Kenya: Treasury Accused of Tabling Unfunded Budget

MPs have accused the National Treasury of increasing the 2019/20 budget without indicating how it would be financed given the significant under-performance of projected revenues caused by the Covid-19 pandemic.

The lawmakers noted that such increments raise concerns just two months after the passage of a second supplementary budget mainly to cater for the disease.

The National Treasury was also not spared for ignoring resolutions of the National Assembly when preparing the Sh14.37 billion 2019/20 Supplementary III Budget that was tabled in the House on Tuesday last week, seven days to the end of the current financial year.

A report of the House Committee on Budget and Appropriations (BAC) notes that in presenting the third supplementary budget in a financial year, the National Treasury did not explain how it will be financed.


"There is no information for additional sources of revenue for financing additional expenditures suggesting that financing will be accrued from debt," the report adopted by the House on Thursday last week says.

The MPs also reduced the proposed increased expenditure by the National Treasury to Sh11.89 billion as they adopted the committee's report.

Budget committee vice chairperson Moses Lessonet noted that although the National Treasury indicated that the revised budget contains approvals granted under Article 223 of the Constitution, the failure to provide supporting documents makes it difficult to ascertain when the first withdrawal was done.

Article 223 of the Constitution gives the government the leeway to spend money that has not been appropriated by the National Assembly to cater for emergencies.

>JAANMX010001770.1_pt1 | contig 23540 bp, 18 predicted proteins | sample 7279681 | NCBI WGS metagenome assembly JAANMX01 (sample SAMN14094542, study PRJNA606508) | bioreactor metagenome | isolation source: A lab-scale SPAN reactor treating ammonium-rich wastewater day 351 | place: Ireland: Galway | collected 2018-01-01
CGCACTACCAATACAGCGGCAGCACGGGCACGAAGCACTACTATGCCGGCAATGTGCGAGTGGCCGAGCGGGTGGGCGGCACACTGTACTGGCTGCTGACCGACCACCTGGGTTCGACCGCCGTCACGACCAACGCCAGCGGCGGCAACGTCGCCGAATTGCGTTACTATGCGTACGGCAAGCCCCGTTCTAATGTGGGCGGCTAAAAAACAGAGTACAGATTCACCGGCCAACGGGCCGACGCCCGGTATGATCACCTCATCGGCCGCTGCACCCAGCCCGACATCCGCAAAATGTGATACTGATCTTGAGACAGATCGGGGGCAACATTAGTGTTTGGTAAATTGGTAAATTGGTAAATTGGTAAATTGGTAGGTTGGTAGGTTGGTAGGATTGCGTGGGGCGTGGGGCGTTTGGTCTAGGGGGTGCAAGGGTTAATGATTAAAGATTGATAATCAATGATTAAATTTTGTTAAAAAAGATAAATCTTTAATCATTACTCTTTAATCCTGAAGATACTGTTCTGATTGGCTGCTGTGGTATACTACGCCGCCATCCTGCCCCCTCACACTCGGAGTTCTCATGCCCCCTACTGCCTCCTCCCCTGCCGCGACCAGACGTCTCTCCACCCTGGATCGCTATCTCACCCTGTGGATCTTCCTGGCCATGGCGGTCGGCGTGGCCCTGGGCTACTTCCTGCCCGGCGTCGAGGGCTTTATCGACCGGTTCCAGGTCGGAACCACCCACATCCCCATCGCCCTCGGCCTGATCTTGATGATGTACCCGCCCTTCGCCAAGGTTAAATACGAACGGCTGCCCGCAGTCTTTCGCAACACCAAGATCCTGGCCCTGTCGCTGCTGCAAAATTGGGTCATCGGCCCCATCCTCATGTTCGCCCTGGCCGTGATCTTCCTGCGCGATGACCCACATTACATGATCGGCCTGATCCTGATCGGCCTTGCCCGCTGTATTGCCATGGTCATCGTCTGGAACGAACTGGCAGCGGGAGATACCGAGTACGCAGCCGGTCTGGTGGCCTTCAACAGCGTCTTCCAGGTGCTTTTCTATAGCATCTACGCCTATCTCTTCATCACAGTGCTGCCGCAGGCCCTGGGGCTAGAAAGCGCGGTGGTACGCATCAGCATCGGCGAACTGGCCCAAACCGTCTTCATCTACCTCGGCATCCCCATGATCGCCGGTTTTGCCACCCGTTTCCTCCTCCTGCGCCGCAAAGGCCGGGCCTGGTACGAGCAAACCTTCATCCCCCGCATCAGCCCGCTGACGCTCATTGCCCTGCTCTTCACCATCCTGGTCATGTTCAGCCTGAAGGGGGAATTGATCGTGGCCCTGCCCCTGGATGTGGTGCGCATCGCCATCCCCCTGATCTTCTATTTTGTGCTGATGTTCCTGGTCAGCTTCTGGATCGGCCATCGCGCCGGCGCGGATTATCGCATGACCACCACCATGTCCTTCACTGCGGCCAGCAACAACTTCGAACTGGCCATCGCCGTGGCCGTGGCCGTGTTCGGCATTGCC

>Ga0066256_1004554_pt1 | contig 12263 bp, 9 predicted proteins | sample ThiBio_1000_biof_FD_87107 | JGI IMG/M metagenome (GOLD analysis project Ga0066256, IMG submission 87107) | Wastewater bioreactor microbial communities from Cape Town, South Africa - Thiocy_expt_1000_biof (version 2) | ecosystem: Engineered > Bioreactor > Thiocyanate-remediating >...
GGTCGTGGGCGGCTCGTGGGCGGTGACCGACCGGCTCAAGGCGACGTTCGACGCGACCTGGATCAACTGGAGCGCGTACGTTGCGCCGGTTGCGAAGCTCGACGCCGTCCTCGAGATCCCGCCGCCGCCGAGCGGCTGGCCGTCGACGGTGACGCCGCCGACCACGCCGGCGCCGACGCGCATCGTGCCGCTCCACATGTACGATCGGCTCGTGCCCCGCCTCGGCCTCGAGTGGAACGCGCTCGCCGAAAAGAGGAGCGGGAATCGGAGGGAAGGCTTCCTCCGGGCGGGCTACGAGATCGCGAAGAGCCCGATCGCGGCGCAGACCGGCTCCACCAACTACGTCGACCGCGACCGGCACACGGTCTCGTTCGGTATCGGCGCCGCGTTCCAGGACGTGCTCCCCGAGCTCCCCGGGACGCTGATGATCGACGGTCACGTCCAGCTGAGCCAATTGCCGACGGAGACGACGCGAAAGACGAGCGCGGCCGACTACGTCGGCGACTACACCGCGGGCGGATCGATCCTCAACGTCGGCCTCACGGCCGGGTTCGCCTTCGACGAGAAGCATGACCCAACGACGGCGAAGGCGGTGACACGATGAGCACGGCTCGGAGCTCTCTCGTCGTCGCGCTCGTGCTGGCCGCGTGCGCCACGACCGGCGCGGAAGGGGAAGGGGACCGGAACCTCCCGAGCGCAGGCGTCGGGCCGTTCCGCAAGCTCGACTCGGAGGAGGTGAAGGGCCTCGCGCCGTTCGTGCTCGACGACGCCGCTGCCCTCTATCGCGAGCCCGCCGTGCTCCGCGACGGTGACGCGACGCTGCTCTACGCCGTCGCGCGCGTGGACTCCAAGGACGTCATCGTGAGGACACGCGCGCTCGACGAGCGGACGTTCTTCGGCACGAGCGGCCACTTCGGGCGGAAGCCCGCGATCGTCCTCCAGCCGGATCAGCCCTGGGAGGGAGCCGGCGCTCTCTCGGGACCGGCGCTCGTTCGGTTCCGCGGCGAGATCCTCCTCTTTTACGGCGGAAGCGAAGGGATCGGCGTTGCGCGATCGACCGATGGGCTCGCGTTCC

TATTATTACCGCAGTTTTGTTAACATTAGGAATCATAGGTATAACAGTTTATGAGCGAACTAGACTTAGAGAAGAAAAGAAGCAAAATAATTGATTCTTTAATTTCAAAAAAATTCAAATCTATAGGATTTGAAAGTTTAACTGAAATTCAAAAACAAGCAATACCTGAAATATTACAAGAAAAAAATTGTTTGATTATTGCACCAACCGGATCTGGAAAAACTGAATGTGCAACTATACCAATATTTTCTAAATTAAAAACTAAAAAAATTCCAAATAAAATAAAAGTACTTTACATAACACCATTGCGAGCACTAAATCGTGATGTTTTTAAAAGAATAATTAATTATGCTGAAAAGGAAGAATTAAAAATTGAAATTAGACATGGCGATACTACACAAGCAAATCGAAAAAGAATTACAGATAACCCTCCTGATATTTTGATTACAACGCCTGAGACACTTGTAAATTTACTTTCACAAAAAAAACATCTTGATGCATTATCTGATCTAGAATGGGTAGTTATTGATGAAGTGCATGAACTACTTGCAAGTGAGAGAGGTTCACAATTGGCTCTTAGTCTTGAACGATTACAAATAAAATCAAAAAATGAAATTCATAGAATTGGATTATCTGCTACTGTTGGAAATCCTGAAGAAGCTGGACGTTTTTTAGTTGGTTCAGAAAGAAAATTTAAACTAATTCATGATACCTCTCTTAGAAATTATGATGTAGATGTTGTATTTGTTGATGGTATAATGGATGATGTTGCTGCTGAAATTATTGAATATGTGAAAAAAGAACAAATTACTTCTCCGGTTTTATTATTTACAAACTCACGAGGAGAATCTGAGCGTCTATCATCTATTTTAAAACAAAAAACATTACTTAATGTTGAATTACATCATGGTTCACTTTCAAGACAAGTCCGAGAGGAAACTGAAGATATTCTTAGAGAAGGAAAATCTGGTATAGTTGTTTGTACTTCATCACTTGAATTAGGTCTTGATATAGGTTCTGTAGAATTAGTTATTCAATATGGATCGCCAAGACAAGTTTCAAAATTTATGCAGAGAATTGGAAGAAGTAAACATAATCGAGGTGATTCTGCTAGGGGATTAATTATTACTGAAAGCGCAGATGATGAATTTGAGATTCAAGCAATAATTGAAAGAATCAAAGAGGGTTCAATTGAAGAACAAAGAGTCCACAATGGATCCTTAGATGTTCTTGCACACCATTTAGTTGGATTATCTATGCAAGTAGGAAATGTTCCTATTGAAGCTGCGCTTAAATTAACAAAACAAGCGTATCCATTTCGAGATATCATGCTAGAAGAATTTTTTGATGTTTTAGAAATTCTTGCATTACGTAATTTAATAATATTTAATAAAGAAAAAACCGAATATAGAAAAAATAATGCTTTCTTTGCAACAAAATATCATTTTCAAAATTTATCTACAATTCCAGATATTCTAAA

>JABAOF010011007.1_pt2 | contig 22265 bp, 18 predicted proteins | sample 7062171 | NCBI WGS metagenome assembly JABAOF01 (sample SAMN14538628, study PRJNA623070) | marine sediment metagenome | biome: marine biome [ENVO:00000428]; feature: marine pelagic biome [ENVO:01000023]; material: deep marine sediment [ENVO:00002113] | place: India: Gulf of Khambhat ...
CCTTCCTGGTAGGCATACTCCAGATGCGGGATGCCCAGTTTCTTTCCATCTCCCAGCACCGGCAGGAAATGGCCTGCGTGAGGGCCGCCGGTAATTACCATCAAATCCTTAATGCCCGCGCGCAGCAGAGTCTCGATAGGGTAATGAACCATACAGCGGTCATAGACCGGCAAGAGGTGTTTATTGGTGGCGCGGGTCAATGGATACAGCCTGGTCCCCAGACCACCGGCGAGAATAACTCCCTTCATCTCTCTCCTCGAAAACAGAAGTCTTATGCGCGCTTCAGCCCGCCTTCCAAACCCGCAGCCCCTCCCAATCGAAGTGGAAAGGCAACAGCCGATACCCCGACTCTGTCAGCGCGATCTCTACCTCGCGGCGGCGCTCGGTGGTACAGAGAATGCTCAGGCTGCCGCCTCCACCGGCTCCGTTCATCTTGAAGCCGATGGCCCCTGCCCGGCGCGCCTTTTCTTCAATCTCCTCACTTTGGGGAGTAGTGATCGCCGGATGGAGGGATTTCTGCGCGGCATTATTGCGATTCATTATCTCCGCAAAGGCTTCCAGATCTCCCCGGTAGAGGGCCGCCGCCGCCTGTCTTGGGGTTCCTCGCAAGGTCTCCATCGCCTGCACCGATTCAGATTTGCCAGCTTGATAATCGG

However, the approval must be sought within two months of the first withdrawal.

During the deliberations and approval of the 2020/21 budget estimates, the National Assembly resolved that all expenditures incurred under Article 223 of the Constitution should be accompanied by proof of payment.


The National Treasury has not adhered to this resolution.

Mr Lessonet said it would have been expected that most expenditures would be rationalised and only priority expenditure especially those that are Covid-19 related would receive additional allocation.

However, the report notes that non-priority expenditures particularly on Operations and Maintenance are still being given significant priority despite the loss in national revenue.

"Some new items have been introduced in the supplementary III budget contrary to section 40 (8) of Public Finance Management Regulations, 2015," says Mr Lessonet.

For instance, the Ministry of Lands was allocated Sh85.5 million to buy new vehicles, State Law Office Sh2.3 million for the purchase of office furniture and general equipment and the Presidency Sh47 million for other recurrent expenditure as well as Sh5 million for fuel oil and lubricants.


The committee in exerting its budget-making authority, rejected these allocations and had them pushed to the next financial year on account they are not emergencies.

"As a committee we rejected these allocations because they are not a priority. They can wait until the next financial year," Kitui Central MP Makali Mulu said.

In rejecting the proposals, the House was categorical that its recommendations and the adjustments be reflected in the Third Supplementary Appropriations Bill.

The MPs are further concerned that the information provided by the National Treasury on conformity to fiscal responsibility principles and objectives is scanty.

"It is difficult to evaluate going forward whether government borrowing will be used only for the purpose of financing development expenditure and not recurrent expenditure," the report states.

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